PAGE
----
SYCAMORE – Glenn Theriault took the exam to apply to be a police officer at his brothers’ insistence, expecting to be rejected and go to law school instead.
Lo and behold, he was offered a position at the Elgin Police Department about 20 years ago and joined two brothers in the profession. He worked his way up to the rank of operations commander, and will be retiring from that department to replace retiring Sycamore Police Chief Don Thomas in January.
“What better community could you want to raise your family in?” said Theriault, who lived in Sycamore for 5 years several years ago. “It’s what I explain to people as a Mid-American small town. It’s really a great community to return to.”
According to Sycamore city code, the police chief is appointed by the city manager with approval from the City Council, so aldermen will consider a three-year contract for Theriault in which his annual salary will be $107,600, which is similar to Thomas’ annual salary of $109,505, Sycamore City Manager Brian Gregory said. They’ll consider the contract Dec. 1, and Theriault is scheduled to start Jan. 5.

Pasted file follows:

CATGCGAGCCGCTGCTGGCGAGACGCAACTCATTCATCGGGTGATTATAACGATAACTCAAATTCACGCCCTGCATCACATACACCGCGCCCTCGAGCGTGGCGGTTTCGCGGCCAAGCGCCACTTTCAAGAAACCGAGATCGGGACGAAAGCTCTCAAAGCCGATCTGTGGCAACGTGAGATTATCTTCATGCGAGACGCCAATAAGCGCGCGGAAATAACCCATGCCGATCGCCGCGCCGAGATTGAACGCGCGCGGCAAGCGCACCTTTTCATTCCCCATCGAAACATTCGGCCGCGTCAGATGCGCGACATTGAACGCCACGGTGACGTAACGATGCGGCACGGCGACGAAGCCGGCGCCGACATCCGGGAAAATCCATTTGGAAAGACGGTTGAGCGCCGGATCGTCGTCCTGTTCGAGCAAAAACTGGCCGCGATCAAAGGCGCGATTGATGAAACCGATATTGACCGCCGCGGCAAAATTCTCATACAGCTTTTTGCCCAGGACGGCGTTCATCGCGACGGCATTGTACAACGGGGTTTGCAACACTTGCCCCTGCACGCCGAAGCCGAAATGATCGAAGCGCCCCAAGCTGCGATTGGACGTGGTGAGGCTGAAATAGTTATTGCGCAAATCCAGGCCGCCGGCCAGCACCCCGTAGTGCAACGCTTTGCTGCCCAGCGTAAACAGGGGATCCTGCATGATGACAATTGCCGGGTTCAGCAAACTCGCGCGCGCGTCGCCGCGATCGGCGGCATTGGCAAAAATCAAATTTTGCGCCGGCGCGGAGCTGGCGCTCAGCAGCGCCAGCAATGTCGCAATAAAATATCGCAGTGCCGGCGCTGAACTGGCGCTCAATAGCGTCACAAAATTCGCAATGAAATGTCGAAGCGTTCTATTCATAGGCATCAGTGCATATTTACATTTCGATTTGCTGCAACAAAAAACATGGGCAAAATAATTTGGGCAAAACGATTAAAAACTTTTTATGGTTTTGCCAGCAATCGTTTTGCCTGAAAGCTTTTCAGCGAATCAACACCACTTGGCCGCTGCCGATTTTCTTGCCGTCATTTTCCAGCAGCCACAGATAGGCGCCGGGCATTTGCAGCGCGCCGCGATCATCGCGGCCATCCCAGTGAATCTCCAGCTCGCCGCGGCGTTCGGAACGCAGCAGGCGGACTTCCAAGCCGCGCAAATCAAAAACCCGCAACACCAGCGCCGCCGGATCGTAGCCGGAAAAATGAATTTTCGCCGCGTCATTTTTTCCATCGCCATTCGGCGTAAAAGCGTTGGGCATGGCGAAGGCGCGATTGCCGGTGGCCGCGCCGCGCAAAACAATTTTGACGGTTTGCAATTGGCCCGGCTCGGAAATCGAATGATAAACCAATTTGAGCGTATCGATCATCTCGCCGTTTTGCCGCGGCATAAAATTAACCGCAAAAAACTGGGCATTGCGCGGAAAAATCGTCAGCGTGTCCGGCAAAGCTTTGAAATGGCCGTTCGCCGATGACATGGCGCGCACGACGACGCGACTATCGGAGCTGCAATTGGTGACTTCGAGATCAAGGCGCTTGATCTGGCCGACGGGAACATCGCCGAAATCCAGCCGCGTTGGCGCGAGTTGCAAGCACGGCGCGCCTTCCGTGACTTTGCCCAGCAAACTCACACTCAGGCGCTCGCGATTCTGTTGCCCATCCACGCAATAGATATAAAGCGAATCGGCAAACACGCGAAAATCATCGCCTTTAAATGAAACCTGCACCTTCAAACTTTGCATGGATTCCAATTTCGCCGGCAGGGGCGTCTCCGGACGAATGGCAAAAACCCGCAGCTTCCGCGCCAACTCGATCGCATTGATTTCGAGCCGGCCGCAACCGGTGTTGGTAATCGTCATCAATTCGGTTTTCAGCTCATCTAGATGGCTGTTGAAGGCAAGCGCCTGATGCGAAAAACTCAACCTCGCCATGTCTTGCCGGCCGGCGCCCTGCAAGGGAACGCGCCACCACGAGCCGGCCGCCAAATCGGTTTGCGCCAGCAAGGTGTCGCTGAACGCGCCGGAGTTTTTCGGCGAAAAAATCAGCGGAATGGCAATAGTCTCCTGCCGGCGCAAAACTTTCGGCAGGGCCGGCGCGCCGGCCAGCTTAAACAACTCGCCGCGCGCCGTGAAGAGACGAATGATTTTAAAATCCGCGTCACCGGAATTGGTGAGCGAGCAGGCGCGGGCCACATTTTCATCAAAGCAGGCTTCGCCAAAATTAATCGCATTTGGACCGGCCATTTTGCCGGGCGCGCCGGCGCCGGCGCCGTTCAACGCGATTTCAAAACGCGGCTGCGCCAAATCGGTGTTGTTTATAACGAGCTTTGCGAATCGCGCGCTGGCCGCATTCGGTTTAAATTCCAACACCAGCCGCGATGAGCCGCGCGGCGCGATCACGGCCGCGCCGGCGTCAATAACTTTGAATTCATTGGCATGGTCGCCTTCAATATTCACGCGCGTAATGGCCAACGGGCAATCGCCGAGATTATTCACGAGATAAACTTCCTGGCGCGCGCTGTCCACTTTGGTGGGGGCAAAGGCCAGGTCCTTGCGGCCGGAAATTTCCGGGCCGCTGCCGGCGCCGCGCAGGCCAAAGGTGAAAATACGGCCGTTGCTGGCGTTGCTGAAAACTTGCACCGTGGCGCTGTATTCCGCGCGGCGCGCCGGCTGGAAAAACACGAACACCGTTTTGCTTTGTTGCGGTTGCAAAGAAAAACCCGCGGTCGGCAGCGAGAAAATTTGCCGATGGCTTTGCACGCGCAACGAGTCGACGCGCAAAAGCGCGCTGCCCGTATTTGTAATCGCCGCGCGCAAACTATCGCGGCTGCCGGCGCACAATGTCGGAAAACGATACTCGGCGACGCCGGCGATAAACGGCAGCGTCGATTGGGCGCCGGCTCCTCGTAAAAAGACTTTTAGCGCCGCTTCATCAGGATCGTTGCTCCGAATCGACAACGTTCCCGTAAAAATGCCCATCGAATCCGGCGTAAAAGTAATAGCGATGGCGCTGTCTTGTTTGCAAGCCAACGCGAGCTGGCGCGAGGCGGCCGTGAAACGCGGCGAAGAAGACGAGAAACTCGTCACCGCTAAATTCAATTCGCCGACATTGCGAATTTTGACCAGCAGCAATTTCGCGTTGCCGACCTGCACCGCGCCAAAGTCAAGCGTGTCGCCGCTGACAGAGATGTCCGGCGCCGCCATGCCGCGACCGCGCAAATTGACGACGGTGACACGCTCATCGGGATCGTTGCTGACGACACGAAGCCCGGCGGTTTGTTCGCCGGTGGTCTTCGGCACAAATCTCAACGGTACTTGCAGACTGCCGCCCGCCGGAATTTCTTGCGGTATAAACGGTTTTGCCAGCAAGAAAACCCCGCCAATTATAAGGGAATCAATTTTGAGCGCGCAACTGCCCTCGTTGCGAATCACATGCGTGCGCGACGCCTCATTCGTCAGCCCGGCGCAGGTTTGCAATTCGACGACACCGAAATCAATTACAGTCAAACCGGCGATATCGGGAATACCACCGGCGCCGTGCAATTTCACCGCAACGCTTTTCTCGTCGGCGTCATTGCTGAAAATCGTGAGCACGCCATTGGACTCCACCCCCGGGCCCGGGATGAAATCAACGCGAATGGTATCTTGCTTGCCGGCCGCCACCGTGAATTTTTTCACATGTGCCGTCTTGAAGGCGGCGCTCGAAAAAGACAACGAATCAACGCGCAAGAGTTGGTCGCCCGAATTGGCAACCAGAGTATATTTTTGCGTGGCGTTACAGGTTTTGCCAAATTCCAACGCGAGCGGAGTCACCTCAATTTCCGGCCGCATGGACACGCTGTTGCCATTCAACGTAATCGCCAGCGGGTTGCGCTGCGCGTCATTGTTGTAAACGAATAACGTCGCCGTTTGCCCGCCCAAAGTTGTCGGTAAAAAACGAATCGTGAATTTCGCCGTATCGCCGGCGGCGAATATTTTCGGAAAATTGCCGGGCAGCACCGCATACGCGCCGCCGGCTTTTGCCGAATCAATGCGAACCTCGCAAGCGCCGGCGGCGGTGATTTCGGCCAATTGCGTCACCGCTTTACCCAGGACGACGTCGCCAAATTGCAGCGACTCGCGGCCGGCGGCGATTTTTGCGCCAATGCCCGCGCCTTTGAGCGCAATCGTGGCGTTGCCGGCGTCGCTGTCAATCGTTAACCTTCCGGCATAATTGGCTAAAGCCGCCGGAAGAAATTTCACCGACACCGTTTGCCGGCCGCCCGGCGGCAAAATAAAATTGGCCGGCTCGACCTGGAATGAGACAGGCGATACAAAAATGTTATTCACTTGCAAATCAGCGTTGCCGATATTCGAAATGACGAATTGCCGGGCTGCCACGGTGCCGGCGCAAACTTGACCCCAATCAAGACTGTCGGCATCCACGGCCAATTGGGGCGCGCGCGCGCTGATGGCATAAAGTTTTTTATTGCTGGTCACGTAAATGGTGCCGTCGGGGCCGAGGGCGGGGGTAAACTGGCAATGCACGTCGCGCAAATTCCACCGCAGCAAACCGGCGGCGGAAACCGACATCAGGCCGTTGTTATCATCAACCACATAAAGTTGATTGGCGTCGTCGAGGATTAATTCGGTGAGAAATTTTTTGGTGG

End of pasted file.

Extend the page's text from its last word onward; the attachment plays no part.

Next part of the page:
Theriault was one of about 40 candidates, who were
narrowed to four finalists and then interviewed by panels made up of aldermen, city staff, local law enforcement, Sycamore fire and police commissioners and the Fraternal Order of Police.
“Glenn is a very knowledgeable person, and approachable,” Mayor Ken Mundy said. “He comes across as a likable individual, both with our department and the other departments he’ll be working with here: DeKalb, the sheriff, and NIU.”
Thomas announced he would retire Jan. 2 in July, and recently accomplished a goal he set for the final months of his administration: Sycamore police are the 17th agency in the state and the first in DeKalb County to be accredited through the Illinois Law Enforcement Accreditation Program.
Complimenting his predecessor for running the department well, Theriault said he plans to spend his first month on the job learning everyone’s names and learning the inside ropes to avoid making changes too quickly.
“Going through the interview process,” Theriault said, “you’re really an outsider looking in.”